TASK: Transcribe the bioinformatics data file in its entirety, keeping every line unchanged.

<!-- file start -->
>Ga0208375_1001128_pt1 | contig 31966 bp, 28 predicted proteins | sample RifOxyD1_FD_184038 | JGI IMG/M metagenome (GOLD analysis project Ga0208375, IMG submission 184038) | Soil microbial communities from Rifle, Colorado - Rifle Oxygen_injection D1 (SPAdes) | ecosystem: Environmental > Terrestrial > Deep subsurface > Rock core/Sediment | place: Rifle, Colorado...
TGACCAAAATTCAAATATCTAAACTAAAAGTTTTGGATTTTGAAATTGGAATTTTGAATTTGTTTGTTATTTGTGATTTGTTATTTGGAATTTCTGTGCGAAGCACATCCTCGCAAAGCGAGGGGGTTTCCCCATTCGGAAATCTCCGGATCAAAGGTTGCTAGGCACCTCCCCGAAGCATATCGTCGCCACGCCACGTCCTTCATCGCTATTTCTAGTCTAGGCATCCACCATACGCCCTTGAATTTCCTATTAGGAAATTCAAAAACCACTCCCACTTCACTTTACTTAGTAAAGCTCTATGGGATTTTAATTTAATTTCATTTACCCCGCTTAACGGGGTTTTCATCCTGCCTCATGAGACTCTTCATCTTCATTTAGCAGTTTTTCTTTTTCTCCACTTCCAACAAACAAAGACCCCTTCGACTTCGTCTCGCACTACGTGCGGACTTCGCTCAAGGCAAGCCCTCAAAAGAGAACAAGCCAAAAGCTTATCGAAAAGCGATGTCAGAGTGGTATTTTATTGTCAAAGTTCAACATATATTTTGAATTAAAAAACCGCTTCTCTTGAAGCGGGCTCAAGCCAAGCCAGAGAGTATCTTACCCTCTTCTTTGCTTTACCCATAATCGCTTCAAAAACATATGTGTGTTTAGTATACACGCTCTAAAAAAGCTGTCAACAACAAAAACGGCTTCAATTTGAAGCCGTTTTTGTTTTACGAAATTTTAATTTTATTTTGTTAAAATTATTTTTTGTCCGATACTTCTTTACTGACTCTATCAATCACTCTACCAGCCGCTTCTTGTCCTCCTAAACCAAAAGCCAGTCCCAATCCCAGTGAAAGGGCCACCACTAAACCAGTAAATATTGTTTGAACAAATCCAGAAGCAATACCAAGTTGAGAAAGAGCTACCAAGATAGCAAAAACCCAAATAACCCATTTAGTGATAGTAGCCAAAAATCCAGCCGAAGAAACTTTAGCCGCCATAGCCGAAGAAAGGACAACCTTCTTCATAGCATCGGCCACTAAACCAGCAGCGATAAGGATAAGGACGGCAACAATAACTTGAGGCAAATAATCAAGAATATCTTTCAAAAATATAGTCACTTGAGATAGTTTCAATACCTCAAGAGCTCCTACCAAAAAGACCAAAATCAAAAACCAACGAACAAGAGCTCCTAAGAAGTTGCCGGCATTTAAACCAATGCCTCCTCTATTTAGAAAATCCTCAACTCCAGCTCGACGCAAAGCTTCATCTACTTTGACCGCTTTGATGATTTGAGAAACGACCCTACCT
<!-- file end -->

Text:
>Ga0208375_1001128_pt1 | contig 31966 bp, 28 predicted proteins | sample RifOxyD1_FD_184038 | JGI IMG/M metagenome (GOLD analysis project Ga0208375, IMG submission 184038) | Soil microbial communities from Rifle, Colorado - Rifle Oxygen_injection D1 (SPAdes) | ecosystem: Environmental > Terrestrial > Deep subsurface > Rock core/Sediment | place: Rifle, Colorado...
TGACCAAAATTCAAATATCTAAACTAAAAGTTTTGGATTTTGAAATTGGAATTTTGAATTTGTTTGTTATTTGTGATTTGTTATTTGGAATTTCTGTGCGAAGCACATCCTCGCAAAGCGAGGGGGTTTCCCCATTCGGAAATCTCCGGATCAAAGGTTGCTAGGCACCTCCCCGAAGCATATCGTCGCCACGCCACGTCCTTCATCGCTATTTCTAGTCTAGGCATCCACCATACGCCCTTGAATTTCCTATTAGGAAATTCAAAAACCACTCCCACTTCACTTTACTTAGTAAAGCTCTATGGGATTTTAATTTAATTTCATTTACCCCGCTTAACGGGGTTTTCATCCTGCCTCATGAGACTCTTCATCTTCATTTAGCAGTTTTTCTTTTTCTCCACTTCCAACAAACAAAGACCCCTTCGACTTCGTCTCGCACTACGTGCGGACTTCGCTCAAGGCAAGCCCTCAAAAGAGAACAAGCCAAAAGCTTATCGAAAAGCGATGTCAGAGTGGTATTTTATTGTCAAAGTTCAACATATATTTTGAATTAAAAAACCGCTTCTCTTGAAGCGGGCTCAAGCCAAGCCAGAGAGTATCTTACCCTCTTCTTTGCTTTACCCATAATCGCTTCAAAAACATATGTGTGTTTAGTATACACGCTCTAAAAAAGCTGTCAACAACAAAAACGGCTTCAATTTGAAGCCGTTTTTGTTTTACGAAATTTTAATTTTATTTTGTTAAAATTATTTTTTGTCCGATACTTCTTTACTGACTCTATCAATCACTCTACCAGCCGCTTCTTGTCCTCCTAAACCAAAAGCCAGTCCCAATCCCAGTGAAAGGGCCACCACTAAACCAGTAAATATTGTTTGAACAAATCCAGAAGCAATACCAAGTTGAGAAAGAGCTACCAAGATAGCAAAAACCCAAATAACCCATTTAGTGATAGTAGCCAAAAATCCAGCCGAAGAAACTTTAGCCGCCATAGCCGAAGAAAGGACAACCTTCTTCATAGCATCGGCCACTAAACCAGCAGCGATAAGGATAAGGACGGCAACAATAACTTGAGGCAAATAATCAAGAATATCTTTCAAAAATATAGTCACTTGAGATAGTTTCAATACCTCAAGAGCTCCTACCAAAAAGACCAAAATCAAAAACCAACGAACAAGAGCTCCTAAGAAGTTGCCGGCATTTAAACCAATGCCTCCTCTATTTAGAAAATCCTCAACTCCAGCTCGACGCAAAGCTTCATCTACTTTGACCGCTTTGATGATTTGAGAAACGACCCTACCT